Regular visits have been made to provincial district and village offices to share information on the status of persons affected by leprosy. Information on those who have not received government assistance is reported so that, for example, ID cards can be issued and they can be added to the list of beneficiaries.
When a suspected case of COVID-19 is found during house visits, the authorities are notified and cases are followed up to make sure that appropriate treatment and support are being given.
Rain, muddy roads and steep inclines have made this project a challenge at times, and not everyone can be reached because they have moved, died, or their address is unclear. In one instance, the team had to climb a mountain to reach a man who was too ashamed to live in his village because he had leprosy.
Visits were in most cases warmly welcomed; nearly all recipients have been grateful—even inviting the team in for food and drink. A few were unhappy because they didn’t want to be identified as having had leprosy. In some cases, it became apparent that health workers—fearful for their own safety—had previously concealed a diagnosis of leprosy from a patient.
In addition to passing on information about COVID-19 and food aid, the visits have also led to the discovery of individuals in need of treatment for leprosy and its consequences—and team members have been able, amongst others, to assist in the process of helping children return to school after they were treated for the disease, and in obtaining national health insurance and medical treatment for impairments.
“We have been doing home visits before, but we didn’t realize there are so many people affected by leprosy that need support,” PerMaTa reports. “Although this was a COVID-19 project, we found more people facing hardship due to leprosy.”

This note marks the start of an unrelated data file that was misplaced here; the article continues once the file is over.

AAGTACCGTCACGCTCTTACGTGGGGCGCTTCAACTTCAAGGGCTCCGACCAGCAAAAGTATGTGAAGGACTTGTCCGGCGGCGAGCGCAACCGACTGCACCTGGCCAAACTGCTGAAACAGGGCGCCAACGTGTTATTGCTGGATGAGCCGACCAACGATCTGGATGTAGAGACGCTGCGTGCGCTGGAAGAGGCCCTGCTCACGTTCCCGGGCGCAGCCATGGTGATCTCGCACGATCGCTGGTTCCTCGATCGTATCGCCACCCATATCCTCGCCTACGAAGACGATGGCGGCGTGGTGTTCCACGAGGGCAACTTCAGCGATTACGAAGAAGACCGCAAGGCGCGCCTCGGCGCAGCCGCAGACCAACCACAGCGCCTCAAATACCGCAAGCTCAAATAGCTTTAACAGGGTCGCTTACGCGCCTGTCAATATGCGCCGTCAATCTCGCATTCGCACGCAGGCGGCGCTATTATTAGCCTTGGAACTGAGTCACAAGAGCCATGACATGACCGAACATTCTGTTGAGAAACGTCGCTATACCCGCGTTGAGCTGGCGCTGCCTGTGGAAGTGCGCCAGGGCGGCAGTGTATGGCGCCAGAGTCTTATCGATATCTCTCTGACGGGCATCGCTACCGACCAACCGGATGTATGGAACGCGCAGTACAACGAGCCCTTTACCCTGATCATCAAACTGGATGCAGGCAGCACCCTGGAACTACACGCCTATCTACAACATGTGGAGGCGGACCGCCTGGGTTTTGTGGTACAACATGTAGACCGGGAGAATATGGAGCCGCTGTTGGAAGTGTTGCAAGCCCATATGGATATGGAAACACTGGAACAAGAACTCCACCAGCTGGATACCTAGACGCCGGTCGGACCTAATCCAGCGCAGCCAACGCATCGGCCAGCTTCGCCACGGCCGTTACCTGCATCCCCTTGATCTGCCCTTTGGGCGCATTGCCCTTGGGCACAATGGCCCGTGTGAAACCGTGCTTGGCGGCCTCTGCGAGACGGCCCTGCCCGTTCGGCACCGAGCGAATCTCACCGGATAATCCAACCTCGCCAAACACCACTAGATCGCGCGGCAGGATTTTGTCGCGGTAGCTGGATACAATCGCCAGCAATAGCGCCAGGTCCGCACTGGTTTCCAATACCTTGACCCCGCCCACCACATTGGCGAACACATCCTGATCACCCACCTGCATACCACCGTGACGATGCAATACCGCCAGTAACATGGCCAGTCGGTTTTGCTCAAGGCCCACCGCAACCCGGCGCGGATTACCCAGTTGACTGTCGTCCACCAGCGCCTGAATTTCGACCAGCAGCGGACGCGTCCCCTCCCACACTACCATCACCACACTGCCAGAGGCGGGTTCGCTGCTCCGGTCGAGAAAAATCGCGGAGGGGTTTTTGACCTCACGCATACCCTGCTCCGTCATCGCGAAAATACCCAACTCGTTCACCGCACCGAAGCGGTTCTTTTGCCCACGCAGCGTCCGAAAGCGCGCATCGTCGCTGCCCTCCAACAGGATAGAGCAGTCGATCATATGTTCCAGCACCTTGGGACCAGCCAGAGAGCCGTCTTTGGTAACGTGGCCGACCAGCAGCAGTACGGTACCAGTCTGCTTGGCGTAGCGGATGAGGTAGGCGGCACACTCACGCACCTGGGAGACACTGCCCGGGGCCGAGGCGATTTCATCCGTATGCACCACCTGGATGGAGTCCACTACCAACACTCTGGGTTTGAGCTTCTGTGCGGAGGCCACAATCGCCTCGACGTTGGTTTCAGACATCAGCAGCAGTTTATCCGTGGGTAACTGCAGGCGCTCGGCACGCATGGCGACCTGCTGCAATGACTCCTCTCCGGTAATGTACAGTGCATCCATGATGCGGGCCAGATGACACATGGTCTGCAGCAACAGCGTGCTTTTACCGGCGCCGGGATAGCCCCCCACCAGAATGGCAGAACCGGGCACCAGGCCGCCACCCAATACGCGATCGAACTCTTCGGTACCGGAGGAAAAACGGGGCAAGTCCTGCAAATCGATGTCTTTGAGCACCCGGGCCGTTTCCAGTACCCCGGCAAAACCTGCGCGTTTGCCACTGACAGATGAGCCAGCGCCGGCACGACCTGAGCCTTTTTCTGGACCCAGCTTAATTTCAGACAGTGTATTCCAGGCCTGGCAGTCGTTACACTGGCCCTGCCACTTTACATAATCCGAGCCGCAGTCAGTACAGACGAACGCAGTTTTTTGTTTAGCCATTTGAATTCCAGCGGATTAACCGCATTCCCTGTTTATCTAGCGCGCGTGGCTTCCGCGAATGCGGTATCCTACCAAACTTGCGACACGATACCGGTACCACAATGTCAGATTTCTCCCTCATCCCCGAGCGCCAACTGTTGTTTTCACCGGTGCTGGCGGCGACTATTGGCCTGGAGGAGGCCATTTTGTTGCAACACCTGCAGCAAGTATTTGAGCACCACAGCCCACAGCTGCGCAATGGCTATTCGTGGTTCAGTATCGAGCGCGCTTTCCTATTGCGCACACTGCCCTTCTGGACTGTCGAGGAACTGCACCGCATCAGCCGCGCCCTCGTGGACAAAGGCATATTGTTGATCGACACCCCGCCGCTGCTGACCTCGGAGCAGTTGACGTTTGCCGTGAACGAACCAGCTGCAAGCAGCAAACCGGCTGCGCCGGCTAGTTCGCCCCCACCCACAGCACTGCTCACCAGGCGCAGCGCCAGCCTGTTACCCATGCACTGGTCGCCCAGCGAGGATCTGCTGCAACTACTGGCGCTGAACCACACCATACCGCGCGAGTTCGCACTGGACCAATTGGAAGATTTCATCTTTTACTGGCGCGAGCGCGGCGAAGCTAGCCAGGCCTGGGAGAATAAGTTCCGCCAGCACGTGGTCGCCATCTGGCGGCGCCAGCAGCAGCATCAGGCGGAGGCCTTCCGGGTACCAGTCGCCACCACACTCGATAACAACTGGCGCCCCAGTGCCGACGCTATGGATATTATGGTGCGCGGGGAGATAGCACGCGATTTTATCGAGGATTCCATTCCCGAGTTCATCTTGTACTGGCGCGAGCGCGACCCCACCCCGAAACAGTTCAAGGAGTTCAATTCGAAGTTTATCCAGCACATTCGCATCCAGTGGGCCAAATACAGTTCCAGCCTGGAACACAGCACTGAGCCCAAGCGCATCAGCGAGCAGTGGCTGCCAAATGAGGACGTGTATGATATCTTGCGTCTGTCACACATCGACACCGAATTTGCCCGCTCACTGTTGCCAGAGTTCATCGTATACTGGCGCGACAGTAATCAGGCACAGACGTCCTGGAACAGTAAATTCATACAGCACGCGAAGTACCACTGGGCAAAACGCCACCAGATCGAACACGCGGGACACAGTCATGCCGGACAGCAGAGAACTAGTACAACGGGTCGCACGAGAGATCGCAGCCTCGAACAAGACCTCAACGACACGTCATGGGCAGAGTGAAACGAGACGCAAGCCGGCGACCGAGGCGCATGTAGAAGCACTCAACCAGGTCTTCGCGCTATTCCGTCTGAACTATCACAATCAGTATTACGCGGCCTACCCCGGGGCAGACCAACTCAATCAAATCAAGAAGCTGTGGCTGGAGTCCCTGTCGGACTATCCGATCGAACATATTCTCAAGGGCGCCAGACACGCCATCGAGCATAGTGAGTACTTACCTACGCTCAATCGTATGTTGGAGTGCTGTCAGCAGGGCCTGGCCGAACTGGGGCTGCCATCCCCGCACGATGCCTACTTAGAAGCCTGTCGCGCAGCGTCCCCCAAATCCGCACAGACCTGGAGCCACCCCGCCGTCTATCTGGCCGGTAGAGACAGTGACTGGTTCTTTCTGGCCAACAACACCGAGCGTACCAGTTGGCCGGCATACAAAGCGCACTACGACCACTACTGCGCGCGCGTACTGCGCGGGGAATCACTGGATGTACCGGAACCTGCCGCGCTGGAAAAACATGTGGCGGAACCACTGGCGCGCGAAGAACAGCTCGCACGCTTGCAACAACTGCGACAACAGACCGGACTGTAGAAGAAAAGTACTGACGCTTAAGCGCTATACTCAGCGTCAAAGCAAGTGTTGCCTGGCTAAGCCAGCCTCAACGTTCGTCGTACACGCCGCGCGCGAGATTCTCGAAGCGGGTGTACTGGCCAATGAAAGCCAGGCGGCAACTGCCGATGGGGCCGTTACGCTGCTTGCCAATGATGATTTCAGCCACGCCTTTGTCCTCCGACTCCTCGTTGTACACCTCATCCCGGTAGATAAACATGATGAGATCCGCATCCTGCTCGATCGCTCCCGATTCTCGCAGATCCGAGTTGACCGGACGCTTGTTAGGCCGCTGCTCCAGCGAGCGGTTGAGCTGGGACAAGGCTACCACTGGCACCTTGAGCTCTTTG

“Of course, we were afraid of catching COVID-19, visiting so many homes, but we tried to stick to the safety protocols by PerMaTa/DTI as best as possible and thus felt safe.”
“We think our visits really were useful. Most people were very happy about the attention and, in some cases, we were successful in getting them the help they needed…Hopefully, we can continue this kind of work in the future because there are so many other areas and districts.”
Nepal implemented a nationwide lockdown of cities from March to mid-June, disrupting the lives of citizens. The lockdown had a particularly severe impact on persons affected by leprosy , an economically vulnerable group who also face stigma and discrimination. With the measures introduced against the coronavirus, they struggled to eat as their jobs as day-laborers dried up.
The Nepal Leprosy Trust operates a major leprosy services center in the Terai region bordering India and runs programs to promote the social and economic empowerment of persons affected by leprosy. Lalgadh Leprosy Hospital and Services Center (LLHSC) in Danusha district supports 112 self-help groups (SHGs), which have been divided into four large groups that have been registered as NGOs. For this project, the beneficiaries are members of the SHGs, who have also been called on to play an active role in planning, mobilization and implementation of the project.
SHG members have been delivering food packages and sanitation kits consisting of rice, beans, cooking oil, soap and masks to beneficiaries. They have also been providing information on how to take precautions against COVID-19. A ward chairman in one of the areas where the project has been taking place was very appreciative of the local SHG’s intervention and donated 5,000 Nepal rupees (about US$40) to their efforts.